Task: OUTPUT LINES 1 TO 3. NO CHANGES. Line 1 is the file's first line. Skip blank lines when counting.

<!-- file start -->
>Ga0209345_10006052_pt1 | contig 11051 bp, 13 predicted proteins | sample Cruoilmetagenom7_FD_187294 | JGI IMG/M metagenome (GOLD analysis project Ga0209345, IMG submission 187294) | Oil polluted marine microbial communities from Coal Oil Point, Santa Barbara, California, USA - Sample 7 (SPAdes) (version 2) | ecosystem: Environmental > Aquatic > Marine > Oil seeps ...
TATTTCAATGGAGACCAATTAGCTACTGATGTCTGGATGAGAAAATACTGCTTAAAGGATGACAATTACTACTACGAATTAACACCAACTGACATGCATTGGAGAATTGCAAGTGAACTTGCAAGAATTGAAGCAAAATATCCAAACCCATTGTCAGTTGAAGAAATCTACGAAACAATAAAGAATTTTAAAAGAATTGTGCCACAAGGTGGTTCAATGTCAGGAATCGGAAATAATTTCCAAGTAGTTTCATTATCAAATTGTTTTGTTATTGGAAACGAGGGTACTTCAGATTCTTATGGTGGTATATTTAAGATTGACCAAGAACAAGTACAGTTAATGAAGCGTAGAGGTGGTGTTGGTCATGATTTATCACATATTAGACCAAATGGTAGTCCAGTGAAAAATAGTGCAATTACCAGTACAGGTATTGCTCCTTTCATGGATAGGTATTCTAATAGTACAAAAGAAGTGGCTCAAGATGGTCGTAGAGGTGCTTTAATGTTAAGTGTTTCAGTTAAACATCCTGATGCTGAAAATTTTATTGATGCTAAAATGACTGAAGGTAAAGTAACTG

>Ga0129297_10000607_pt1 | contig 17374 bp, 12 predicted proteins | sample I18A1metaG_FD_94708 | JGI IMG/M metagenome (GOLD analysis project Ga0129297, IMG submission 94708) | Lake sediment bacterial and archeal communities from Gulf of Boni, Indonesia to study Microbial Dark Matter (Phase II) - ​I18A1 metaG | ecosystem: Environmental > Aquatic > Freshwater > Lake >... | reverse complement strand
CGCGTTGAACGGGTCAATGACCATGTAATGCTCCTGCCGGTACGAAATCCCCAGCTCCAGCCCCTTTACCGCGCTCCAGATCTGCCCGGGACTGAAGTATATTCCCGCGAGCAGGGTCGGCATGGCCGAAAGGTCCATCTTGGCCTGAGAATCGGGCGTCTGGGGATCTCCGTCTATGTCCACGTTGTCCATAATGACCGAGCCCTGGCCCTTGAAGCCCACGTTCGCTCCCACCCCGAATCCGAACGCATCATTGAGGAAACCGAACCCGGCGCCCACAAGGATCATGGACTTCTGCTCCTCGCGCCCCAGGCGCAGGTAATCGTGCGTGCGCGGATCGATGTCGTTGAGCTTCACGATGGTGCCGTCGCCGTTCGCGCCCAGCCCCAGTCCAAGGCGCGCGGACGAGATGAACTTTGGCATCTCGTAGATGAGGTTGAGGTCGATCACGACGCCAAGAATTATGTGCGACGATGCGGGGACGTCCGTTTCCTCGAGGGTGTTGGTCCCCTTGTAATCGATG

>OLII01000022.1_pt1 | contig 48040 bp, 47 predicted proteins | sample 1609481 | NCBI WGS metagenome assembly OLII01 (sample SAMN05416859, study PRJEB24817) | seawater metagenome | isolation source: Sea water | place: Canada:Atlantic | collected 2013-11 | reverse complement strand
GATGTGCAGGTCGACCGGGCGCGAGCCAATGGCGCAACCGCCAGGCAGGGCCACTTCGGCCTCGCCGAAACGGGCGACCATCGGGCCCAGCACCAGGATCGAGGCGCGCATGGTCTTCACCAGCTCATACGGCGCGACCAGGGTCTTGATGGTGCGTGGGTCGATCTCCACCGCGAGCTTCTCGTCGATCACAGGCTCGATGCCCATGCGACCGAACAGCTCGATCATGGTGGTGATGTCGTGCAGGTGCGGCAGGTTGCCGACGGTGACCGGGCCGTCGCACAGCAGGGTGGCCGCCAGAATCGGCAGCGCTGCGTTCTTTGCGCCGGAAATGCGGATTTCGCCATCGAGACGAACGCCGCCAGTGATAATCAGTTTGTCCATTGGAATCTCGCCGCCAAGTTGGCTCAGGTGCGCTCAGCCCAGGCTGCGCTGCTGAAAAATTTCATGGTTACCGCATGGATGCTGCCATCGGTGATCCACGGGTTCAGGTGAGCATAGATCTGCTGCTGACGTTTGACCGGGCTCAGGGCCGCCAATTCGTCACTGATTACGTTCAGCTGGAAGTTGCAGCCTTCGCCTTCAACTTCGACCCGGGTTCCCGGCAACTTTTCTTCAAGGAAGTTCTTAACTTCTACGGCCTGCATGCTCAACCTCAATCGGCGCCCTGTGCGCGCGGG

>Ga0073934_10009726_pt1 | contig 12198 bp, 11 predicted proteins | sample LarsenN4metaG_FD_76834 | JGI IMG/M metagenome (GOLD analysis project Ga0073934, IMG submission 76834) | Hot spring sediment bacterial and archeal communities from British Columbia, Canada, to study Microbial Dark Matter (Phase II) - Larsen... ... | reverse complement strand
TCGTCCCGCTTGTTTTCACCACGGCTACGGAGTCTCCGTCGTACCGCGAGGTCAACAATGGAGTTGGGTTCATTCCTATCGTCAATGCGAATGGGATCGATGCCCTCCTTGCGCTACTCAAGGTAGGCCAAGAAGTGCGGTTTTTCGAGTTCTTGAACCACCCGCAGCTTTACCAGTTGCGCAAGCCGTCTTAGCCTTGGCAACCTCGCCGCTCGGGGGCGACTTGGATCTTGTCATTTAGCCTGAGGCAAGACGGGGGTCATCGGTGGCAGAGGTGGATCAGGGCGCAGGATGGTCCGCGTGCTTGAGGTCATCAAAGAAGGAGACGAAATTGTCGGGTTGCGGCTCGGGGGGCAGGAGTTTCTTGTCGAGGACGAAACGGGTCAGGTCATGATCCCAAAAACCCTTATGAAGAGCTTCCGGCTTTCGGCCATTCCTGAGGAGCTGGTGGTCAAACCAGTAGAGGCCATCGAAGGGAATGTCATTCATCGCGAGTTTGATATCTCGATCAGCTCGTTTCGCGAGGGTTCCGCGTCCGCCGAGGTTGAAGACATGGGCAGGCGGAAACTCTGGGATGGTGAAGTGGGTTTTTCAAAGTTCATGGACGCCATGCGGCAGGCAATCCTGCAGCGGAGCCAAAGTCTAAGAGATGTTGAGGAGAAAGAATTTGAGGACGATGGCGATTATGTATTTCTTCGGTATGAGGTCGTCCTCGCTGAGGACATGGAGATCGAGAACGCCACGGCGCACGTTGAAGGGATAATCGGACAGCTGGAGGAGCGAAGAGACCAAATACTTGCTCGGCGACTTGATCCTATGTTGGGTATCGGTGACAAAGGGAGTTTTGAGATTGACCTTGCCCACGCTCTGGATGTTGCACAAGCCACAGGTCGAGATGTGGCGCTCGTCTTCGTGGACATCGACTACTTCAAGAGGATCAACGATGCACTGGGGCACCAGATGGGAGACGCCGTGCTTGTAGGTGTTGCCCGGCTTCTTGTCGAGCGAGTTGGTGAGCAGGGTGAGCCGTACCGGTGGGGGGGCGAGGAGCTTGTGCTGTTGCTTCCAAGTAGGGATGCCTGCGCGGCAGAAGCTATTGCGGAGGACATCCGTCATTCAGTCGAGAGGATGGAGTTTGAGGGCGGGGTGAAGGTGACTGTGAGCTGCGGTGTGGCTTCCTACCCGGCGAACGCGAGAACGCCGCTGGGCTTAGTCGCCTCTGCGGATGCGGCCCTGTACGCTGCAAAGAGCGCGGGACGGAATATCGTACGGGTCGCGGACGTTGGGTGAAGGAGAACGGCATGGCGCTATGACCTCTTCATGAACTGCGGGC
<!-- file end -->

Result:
>Ga0209345_10006052_pt1 | contig 11051 bp, 13 predicted proteins | sample Cruoilmetagenom7_FD_187294 | JGI IMG/M metagenome (GOLD analysis project Ga0209345, IMG submission 187294) | Oil polluted marine microbial communities from Coal Oil Point, Santa Barbara, California, USA - Sample 7 (SPAdes) (version 2) | ecosystem: Environmental > Aquatic > Marine > Oil seeps ...
TATTTCAATGGAGACCAATTAGCTACTGATGTCTGGATGAGAAAATACTGCTTAAAGGATGACAATTACTACTACGAATTAACACCAACTGACATGCATTGGAGAATTGCAAGTGAACTTGCAAGAATTGAAGCAAAATATCCAAACCCATTGTCAGTTGAAGAAATCTACGAAACAATAAAGAATTTTAAAAGAATTGTGCCACAAGGTGGTTCAATGTCAGGAATCGGAAATAATTTCCAAGTAGTTTCATTATCAAATTGTTTTGTTATTGGAAACGAGGGTACTTCAGATTCTTATGGTGGTATATTTAAGATTGACCAAGAACAAGTACAGTTAATGAAGCGTAGAGGTGGTGTTGGTCATGATTTATCACATATTAGACCAAATGGTAGTCCAGTGAAAAATAGTGCAATTACCAGTACAGGTATTGCTCCTTTCATGGATAGGTATTCTAATAGTACAAAAGAAGTGGCTCAAGATGGTCGTAGAGGTGCTTTAATGTTAAGTGTTTCAGTTAAACATCCTGATGCTGAAAATTTTATTGATGCTAAAATGACTGAAGGTAAAGTAACTG

>Ga0129297_10000607_pt1 | contig 17374 bp, 12 predicted proteins | sample I18A1metaG_FD_94708 | JGI IMG/M metagenome (GOLD analysis project Ga0129297, IMG submission 94708) | Lake sediment bacterial and archeal communities from Gulf of Boni, Indonesia to study Microbial Dark Matter (Phase II) - ​I18A1 metaG | ecosystem: Environmental > Aquatic > Freshwater > Lake >... | reverse complement strand